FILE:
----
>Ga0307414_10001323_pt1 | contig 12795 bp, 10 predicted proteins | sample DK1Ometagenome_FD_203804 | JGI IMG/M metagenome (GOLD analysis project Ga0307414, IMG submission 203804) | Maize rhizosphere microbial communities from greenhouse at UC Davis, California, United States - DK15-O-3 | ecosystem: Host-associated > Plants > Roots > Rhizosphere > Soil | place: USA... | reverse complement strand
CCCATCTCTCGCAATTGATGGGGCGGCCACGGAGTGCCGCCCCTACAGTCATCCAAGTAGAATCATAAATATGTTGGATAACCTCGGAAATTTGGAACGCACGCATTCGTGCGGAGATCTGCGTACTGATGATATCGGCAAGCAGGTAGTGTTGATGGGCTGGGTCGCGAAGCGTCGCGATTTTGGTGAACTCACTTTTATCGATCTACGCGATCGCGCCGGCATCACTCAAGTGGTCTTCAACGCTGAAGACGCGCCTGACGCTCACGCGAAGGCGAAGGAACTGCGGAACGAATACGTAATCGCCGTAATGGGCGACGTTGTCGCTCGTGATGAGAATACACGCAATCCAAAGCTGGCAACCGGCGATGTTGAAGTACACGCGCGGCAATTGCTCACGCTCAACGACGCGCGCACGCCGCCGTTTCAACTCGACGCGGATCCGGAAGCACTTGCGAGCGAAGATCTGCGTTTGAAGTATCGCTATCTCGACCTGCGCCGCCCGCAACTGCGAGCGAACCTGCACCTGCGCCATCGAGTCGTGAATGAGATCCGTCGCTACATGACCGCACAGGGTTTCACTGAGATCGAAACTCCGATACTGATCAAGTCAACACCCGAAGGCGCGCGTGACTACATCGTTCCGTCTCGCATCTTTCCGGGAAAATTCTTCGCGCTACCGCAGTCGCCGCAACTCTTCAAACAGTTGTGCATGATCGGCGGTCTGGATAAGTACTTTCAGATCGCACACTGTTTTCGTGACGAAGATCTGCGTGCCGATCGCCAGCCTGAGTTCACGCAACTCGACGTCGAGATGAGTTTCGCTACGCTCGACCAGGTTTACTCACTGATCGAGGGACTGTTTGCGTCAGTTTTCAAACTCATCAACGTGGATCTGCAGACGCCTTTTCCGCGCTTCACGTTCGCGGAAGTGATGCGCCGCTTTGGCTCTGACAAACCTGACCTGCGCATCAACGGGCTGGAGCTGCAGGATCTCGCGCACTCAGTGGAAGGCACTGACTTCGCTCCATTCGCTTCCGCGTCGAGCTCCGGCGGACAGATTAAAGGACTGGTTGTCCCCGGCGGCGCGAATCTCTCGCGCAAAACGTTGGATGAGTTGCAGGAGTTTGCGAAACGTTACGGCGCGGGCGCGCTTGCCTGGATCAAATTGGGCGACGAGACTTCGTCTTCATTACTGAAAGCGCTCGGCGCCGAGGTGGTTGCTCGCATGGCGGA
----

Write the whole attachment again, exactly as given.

>Ga0307414_10001323_pt1 | contig 12795 bp, 10 predicted proteins | sample DK1Ometagenome_FD_203804 | JGI IMG/M metagenome (GOLD analysis project Ga0307414, IMG submission 203804) | Maize rhizosphere microbial communities from greenhouse at UC Davis, California, United States - DK15-O-3 | ecosystem: Host-associated > Plants > Roots > Rhizosphere > Soil | place: USA... | reverse complement strand
CCCATCTCTCGCAATTGATGGGGCGGCCACGGAGTGCCGCCCCTACAGTCATCCAAGTAGAATCATAAATATGTTGGATAACCTCGGAAATTTGGAACGCACGCATTCGTGCGGAGATCTGCGTACTGATGATATCGGCAAGCAGGTAGTGTTGATGGGCTGGGTCGCGAAGCGTCGCGATTTTGGTGAACTCACTTTTATCGATCTACGCGATCGCGCCGGCATCACTCAAGTGGTCTTCAACGCTGAAGACGCGCCTGACGCTCACGCGAAGGCGAAGGAACTGCGGAACGAATACGTAATCGCCGTAATGGGCGACGTTGTCGCTCGTGATGAGAATACACGCAATCCAAAGCTGGCAACCGGCGATGTTGAAGTACACGCGCGGCAATTGCTCACGCTCAACGACGCGCGCACGCCGCCGTTTCAACTCGACGCGGATCCGGAAGCACTTGCGAGCGAAGATCTGCGTTTGAAGTATCGCTATCTCGACCTGCGCCGCCCGCAACTGCGAGCGAACCTGCACCTGCGCCATCGAGTCGTGAATGAGATCCGTCGCTACATGACCGCACAGGGTTTCACTGAGATCGAAACTCCGATACTGATCAAGTCAACACCCGAAGGCGCGCGTGACTACATCGTTCCGTCTCGCATCTTTCCGGGAAAATTCTTCGCGCTACCGCAGTCGCCGCAACTCTTCAAACAGTTGTGCATGATCGGCGGTCTGGATAAGTACTTTCAGATCGCACACTGTTTTCGTGACGAAGATCTGCGTGCCGATCGCCAGCCTGAGTTCACGCAACTCGACGTCGAGATGAGTTTCGCTACGCTCGACCAGGTTTACTCACTGATCGAGGGACTGTTTGCGTCAGTTTTCAAACTCATCAACGTGGATCTGCAGACGCCTTTTCCGCGCTTCACGTTCGCGGAAGTGATGCGCCGCTTTGGCTCTGACAAACCTGACCTGCGCATCAACGGGCTGGAGCTGCAGGATCTCGCGCACTCAGTGGAAGGCACTGACTTCGCTCCATTCGCTTCCGCGTCGAGCTCCGGCGGACAGATTAAAGGACTGGTTGTCCCCGGCGGCGCGAATCTCTCGCGCAAAACGTTGGATGAGTTGCAGGAGTTTGCGAAACGTTACGGCGCGGGCGCGCTTGCCTGGATCAAATTGGGCGACGAGACTTCGTCTTCATTACTGAAAGCGCTCGGCGCCGAGGTGGTTGCTCGCATGGCGGA